Attorney General Andrea Campbell speaks to reporters on June 29, 2023. Photo by Chris Lisinski | State House News Service

Even as she takes Milton to court for flouting the MBTA Communities zoning law, Attorney General Andrea Campbell would like to tamp down murmurings that a rebellion is on its way.

Though Campbell and housing advocates publicly consider Milton to be anomalous in rejecting a sweeping housing law requiring multifamily zoning near public transit, the attorney general’s suit aims to establish the state’s ultimate power to create and enforce the law before any other cities or towns start to bridle.

“The bright spots are – and frankly this needs to win the day – Milton is an outlier,” Campbell said on The Codcast, CommonWealth Beacon’s weekly podcast. “Most communities are coming into compliance. The rapid transit communities are in compliance, all of them. The only one that isn’t is Milton. And so we have continued to work with Milton every step of the way, and then obviously kept my word in terms of suing this municipality because they choose not to come into compliance. Because it’s my job to enforce the law as it is.”

Most communities are willingly complying with the law, Campbell notes, highlighting a recent interaction with a Dedham official working on compliance. Only two towns – Milton and Holden – are considered “non-compliant” by the state, with Milton the only town to deliberately blow past its deadline to submit a zoning plan earlier this year.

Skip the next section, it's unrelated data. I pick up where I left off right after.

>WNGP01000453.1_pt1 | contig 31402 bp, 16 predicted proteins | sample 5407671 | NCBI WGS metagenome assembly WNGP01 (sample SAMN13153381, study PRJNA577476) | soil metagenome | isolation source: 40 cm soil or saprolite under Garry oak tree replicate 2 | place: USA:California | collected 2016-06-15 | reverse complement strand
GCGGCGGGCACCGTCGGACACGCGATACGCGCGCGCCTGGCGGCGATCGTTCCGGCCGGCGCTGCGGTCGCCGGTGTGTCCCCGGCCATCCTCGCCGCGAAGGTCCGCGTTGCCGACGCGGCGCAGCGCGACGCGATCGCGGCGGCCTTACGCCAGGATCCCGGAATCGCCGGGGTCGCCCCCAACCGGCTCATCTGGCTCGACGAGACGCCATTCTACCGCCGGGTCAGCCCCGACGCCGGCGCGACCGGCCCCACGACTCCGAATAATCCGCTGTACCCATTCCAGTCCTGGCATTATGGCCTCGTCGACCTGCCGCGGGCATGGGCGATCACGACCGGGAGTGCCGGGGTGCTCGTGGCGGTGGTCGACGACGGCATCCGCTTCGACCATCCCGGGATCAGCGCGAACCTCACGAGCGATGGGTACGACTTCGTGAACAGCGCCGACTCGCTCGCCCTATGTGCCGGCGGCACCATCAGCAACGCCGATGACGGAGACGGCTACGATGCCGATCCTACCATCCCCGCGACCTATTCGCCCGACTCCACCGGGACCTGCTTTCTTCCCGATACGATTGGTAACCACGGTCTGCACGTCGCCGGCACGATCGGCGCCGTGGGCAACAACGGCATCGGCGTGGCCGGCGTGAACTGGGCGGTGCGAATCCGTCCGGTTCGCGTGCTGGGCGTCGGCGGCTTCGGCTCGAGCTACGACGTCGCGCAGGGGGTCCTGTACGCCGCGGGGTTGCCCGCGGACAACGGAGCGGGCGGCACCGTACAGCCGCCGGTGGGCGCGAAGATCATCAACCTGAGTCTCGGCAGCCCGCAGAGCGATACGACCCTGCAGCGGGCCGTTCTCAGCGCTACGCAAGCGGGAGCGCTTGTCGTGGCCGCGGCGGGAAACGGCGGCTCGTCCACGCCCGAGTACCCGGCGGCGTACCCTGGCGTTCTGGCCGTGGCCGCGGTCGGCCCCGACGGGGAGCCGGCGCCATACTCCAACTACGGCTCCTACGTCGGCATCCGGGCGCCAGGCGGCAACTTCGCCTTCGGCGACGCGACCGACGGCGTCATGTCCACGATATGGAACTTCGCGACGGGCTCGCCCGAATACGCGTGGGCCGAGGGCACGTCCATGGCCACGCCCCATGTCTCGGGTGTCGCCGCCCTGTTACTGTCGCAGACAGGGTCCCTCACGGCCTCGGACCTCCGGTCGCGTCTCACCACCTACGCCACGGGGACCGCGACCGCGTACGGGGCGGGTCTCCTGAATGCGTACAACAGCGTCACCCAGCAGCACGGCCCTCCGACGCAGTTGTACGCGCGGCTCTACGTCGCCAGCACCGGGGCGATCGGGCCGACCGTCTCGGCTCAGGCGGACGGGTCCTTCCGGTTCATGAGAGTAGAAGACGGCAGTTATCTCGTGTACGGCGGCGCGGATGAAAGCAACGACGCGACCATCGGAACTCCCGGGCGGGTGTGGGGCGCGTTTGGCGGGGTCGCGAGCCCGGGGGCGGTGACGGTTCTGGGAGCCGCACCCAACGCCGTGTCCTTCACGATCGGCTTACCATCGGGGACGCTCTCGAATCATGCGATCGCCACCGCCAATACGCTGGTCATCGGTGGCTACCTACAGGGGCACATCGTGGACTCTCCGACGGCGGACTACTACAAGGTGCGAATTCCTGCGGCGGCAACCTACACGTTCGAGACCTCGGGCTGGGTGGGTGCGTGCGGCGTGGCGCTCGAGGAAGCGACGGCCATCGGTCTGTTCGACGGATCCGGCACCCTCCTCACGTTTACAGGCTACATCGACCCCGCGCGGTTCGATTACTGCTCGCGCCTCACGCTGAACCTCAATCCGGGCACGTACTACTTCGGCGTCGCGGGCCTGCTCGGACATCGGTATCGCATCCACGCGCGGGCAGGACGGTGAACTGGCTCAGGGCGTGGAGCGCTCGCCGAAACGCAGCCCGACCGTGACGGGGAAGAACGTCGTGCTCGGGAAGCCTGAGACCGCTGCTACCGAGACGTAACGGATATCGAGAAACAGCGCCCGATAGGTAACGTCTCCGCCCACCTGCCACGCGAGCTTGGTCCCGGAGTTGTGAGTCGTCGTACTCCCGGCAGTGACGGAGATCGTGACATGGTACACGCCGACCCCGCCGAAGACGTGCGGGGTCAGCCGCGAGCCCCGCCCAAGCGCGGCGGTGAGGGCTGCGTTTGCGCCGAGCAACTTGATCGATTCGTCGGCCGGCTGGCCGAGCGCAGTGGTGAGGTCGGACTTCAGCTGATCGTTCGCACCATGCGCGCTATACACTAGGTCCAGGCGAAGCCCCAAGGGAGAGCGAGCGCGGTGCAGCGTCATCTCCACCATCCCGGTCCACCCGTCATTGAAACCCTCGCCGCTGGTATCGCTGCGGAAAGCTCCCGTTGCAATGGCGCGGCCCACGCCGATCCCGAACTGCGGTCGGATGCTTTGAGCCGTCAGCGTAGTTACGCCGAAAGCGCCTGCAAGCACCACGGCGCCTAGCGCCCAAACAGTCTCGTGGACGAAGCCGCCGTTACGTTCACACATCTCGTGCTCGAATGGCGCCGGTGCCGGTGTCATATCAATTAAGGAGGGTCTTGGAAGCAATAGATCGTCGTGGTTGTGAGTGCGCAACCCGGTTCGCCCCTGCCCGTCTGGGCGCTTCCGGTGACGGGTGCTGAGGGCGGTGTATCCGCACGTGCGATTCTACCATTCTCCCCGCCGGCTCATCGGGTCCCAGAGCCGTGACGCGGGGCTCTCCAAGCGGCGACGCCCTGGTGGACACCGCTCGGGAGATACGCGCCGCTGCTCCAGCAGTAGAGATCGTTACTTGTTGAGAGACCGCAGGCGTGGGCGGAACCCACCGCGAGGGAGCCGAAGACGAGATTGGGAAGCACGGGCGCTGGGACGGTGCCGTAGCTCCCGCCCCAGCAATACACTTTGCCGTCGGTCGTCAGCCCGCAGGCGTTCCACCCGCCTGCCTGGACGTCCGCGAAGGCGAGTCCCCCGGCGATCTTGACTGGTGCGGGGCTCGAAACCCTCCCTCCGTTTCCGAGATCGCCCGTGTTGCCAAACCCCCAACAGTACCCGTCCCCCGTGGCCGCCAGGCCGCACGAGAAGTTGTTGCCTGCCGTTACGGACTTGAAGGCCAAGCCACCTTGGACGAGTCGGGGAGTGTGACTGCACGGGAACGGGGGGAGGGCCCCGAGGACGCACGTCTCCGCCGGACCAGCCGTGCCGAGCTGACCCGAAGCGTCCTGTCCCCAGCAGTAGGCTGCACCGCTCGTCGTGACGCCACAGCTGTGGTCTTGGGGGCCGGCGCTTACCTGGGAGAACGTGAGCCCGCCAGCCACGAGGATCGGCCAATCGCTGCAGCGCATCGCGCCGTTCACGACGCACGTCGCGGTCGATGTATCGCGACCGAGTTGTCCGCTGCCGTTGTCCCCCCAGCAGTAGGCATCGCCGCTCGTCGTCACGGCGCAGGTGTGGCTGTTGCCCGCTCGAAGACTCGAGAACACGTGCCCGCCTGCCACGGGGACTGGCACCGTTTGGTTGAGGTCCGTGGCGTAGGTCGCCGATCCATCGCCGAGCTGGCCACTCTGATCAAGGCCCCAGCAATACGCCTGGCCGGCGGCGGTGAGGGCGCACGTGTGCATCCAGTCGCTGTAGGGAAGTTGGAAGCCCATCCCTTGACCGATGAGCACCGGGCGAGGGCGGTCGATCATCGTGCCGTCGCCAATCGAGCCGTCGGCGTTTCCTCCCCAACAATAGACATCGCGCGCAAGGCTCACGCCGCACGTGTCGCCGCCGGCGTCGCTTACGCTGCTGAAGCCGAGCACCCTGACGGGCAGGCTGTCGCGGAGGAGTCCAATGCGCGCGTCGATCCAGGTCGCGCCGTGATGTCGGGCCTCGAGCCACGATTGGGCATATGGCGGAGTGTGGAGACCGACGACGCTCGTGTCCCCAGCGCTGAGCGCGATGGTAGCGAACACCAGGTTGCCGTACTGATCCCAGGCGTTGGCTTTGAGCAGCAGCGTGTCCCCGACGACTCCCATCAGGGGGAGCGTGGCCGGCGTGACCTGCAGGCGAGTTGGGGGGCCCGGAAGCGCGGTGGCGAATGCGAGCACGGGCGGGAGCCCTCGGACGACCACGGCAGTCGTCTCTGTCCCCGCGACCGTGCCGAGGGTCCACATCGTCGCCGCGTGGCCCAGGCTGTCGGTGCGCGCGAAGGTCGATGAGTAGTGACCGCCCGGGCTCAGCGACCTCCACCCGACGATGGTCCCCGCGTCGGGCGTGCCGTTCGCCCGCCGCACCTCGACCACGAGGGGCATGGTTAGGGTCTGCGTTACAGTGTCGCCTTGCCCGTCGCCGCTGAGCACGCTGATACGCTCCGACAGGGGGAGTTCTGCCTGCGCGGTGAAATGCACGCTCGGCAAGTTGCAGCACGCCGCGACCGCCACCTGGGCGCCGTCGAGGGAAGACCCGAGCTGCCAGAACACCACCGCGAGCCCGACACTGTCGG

Holden, along with 128 other commuter rail communities and adjacent communities, faces a December 31, 2024, deadline to submit plans to the state for evaluation. After Campbell brought suit against Milton, Holden’s town manager reiterated that the town does not intend to comply.

As a former Boston city councilor, Campbell says she understands the importance of local control, but there are limits.

“In some contexts that may be true that you might be able to say no at the local level, but it’s probably rare,” she said. “The state trumps. And it’s as simple as that.”

Milton argues that the guidelines of the MBTA Communities zoning law lay out zoning district rules in a way that the town claims are “arbitrary and capricious, unconstitutional, and otherwise unlawful.” The town also claims that the law does not give Campbell the authority to enforce it.

As far as Campbell’s office is concerned, the state is on steady ground legally. Beyond that, the lawsuit serves as a moral corrective to discriminatory housing policy, she said.

“What I love about this law is not just that it’s mandatory, and that the Legislature was crystal clear on that, and that we have to enforce it,” said Campbell, the first Black woman to hold the state AG post. “When you think about the history of housing laws in Massachusetts, in this country, they have been exclusionary, excluding certain people from living in a certain community, including myself and folks before me, cutting off their ability to not only choose where they would want to live, but also the ability to buy a home and build wealth for their families. This law allows us to focus on housing as a tool to close the racial wealth gap, to create more inclusive communities, and it is very inclusionary in its intent. That’s a beautiful thing that I think sometimes gets lost in the conversation.”